Saudi Arabia's border clear-out

Two weeks after Prince Khaled bin Sultan announced that Saudi forces had “purged the mountains inside the kingdom” of Yemeni guerrillas, military operations in the border area arecontinuing with aerial bombardment by warplanes while troops on the ground search for “infiltrators” and hidden weapons.

In this part of Saudi Arabia – largely Shia and ethnically Yemeni – the word “infiltrator” covers a multitude of sins, not just the Houthi rebels. The border is almost impossible to control and there has always been a lot of movement across it, both legal and illegal.

In the first six months of this year 127,875 people were detained for trying to enter the kingdom illegally, according to a Border Guard report, and in one recent two-week period an astonishing total of 30,557 people were allegedly arrested for smuggling offences. The smuggling trade includes weapons, hashish, qat, “shamma” snuff and alcohol. A report in Okaz newspaper said:

“The villages on the border assist their Yemeni counterparts in smuggling, with Saudi homes and Yemeni homes sometimes separated by no more than a few metres.

“Smugglers and infiltrators use abandoned houses as hiding places before moving on to the main cities in the kingdom, and use donkeys at night, navigating their way along tracks that take them around checkpoints, and sometimes seeking the help of local shepherds to keep them aware of any police presence.”

The mass evacuation of the border area prompted by the Houthis’ incursion has given the Saudi authorities an opportunity to tackle these other problems at the same time – though at considerable cost to the local population.

Thousands of people of Yemeni origin who were considered to be in breach of the kingdom’s residency laws have been rounded up and deported. On November 10, the head of the Passports Department in Jizan province said the number of deportations was running at about 1,500 per day. They were being bussed across the frontier into Yemen and probably included some 
recent arrivals who were seeking refuge from the fighting in Yemen.

Initially, about 240 villages were reportedly evacuated though 
according to the Saudi Gazette the restricted zone has now been extended westwards, affecting 400 villages in all. 

Some of those made homeless have been talking to the Saudi media about their experiences. In al-Raha the order to evacuate came late at night and with immediate effect. 

Ali Qarish said he left the village during the night with his 200 sheep, and as he made his way towards the refugee camp he was overcome by tiredness and slept.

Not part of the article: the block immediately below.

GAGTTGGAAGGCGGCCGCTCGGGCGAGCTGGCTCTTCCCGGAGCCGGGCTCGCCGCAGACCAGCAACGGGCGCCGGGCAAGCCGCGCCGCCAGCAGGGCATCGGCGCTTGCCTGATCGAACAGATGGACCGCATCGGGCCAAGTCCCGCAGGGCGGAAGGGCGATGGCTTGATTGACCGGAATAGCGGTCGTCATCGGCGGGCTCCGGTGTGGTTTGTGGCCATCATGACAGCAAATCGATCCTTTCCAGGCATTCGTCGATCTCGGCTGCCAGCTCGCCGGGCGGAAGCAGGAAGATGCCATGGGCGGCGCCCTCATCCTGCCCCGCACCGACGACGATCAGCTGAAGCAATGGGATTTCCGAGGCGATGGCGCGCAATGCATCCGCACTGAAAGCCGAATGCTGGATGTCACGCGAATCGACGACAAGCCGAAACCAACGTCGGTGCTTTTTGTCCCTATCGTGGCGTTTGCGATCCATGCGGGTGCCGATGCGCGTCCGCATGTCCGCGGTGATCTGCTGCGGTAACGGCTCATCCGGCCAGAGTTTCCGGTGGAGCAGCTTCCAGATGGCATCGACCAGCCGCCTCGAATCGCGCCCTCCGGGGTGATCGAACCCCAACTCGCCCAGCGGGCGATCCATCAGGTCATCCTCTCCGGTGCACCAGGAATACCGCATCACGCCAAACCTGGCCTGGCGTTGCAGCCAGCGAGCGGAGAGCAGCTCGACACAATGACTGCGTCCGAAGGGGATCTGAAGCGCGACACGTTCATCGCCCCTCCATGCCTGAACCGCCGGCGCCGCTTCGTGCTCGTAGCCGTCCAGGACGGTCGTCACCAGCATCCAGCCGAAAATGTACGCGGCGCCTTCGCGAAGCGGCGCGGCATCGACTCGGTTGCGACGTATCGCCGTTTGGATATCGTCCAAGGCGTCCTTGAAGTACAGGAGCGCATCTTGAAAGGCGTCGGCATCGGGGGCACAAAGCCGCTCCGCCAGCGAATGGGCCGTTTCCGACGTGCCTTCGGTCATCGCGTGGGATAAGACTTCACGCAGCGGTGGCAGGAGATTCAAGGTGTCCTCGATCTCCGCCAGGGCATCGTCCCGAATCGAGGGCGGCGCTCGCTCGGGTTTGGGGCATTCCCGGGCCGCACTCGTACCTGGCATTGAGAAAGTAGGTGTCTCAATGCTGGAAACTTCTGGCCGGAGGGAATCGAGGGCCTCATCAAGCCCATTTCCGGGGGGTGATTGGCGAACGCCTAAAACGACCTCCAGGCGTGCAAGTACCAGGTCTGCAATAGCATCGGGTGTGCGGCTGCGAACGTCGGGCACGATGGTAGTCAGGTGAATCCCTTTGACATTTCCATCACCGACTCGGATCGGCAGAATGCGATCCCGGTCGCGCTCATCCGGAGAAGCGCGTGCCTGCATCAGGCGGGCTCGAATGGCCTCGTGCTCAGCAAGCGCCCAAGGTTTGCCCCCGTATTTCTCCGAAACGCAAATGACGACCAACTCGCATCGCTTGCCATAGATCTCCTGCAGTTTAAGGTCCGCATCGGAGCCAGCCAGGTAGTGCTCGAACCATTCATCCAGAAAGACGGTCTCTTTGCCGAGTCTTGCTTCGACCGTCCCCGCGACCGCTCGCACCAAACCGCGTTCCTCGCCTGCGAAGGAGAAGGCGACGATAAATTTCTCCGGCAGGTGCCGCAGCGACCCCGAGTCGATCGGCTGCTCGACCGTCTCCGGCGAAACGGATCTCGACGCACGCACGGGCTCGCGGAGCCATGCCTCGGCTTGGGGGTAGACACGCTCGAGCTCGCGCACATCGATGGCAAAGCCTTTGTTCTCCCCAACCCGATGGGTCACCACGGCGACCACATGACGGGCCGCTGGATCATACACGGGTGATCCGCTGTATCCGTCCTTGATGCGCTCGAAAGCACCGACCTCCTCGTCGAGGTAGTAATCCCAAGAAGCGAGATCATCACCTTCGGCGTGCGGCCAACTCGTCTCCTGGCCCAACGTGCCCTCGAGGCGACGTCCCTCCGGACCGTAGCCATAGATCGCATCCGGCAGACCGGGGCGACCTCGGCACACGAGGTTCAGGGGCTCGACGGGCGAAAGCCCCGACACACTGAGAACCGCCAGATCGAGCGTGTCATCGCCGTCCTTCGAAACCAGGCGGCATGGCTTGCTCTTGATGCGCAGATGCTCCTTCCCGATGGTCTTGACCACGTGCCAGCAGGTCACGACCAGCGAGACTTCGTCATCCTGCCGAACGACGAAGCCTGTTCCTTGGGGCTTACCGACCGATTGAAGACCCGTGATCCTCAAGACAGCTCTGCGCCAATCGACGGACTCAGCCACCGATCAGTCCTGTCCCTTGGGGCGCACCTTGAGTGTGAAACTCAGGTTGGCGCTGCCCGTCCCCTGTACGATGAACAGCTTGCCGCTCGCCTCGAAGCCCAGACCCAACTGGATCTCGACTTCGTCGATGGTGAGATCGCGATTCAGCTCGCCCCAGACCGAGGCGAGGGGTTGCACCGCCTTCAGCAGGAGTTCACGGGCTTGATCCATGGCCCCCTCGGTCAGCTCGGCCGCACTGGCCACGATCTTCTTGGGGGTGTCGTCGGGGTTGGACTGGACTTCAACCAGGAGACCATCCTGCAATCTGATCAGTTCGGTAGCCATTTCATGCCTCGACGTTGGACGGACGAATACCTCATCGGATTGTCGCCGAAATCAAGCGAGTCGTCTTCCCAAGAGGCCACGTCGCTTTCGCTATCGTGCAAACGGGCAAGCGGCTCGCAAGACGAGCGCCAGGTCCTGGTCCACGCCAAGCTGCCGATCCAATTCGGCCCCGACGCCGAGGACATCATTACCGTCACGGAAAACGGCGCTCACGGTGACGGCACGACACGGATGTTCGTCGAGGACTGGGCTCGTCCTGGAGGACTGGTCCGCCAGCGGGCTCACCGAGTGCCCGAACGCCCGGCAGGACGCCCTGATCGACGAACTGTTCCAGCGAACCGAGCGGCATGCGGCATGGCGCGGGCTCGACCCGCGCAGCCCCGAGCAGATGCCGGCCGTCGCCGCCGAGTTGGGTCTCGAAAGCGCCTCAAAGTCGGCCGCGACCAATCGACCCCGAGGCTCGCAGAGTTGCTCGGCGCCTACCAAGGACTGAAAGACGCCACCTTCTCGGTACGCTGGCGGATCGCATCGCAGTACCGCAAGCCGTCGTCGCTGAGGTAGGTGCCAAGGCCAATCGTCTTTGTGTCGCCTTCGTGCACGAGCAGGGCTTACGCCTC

“When I woke up I couldn’t find a single one of them,” Ali said, believing them to have been stolen.

“A lot of the evacuees I’ve met have said they’d had money and cattle stolen as they headed to the evacuation camp,” he said.

Many had no choice but to abandon or sell their livestock – which caused prices in the markets to fall. Fortunately, though, the drop was not as great as it might have been at a different time of year: with the Eid approaching, demand for sacrificial animals is high.

It is unclear exactly how many people have been evacuated. On November 11 the Saudi Gazette reported a total of 3,473 families which was said to be still increasing. Assuming an average of six people per family, that would amount to more than 20,000 people. Some have made their own arrangements to stay with relatives or friends, while 7,500 are currently living in 500 tents at the Ahad al-Masareha camp. 

The camp, as the Saudi Gazette was careful to point out, “is exclusively for Saudi refugees holding an official identification card as proof of their Saudi nationality” and, if Saudi media reports are to be believed, every effort is being made to make keep up morale with entertainments, sport and play facilities for children all laid on. Fifty Islamic scholars are also being dispatched there “to teach the people how to behave during the war”.

Even so, many of the camp’s rsidents are hankering to return to their homes and possessions. “The fear of losing their homes is one of the main issues facing the refugees,” the Saudi Gazette 
said. One man told the paper: “I have just finished building my home in the village of al-Kheshel. I spent more than SR300,000 ($80,000) to finish it … I am always thinking about my home. I didn’t take anything with me like furniture or clothes. I was only thinking of leaving the restricted area as soon as possible.”

But amid reports of continuing improvements to the camp – “roads” being asphalted and “street” lighting installed – there’s nothing to suggest the evacuees’ return is imminent. Indeed, as far as pacifying the border area is concerned, it would probably suit the authorities’ plans better if they never go back.

Posted by Brian Whitaker, 22 November 2009.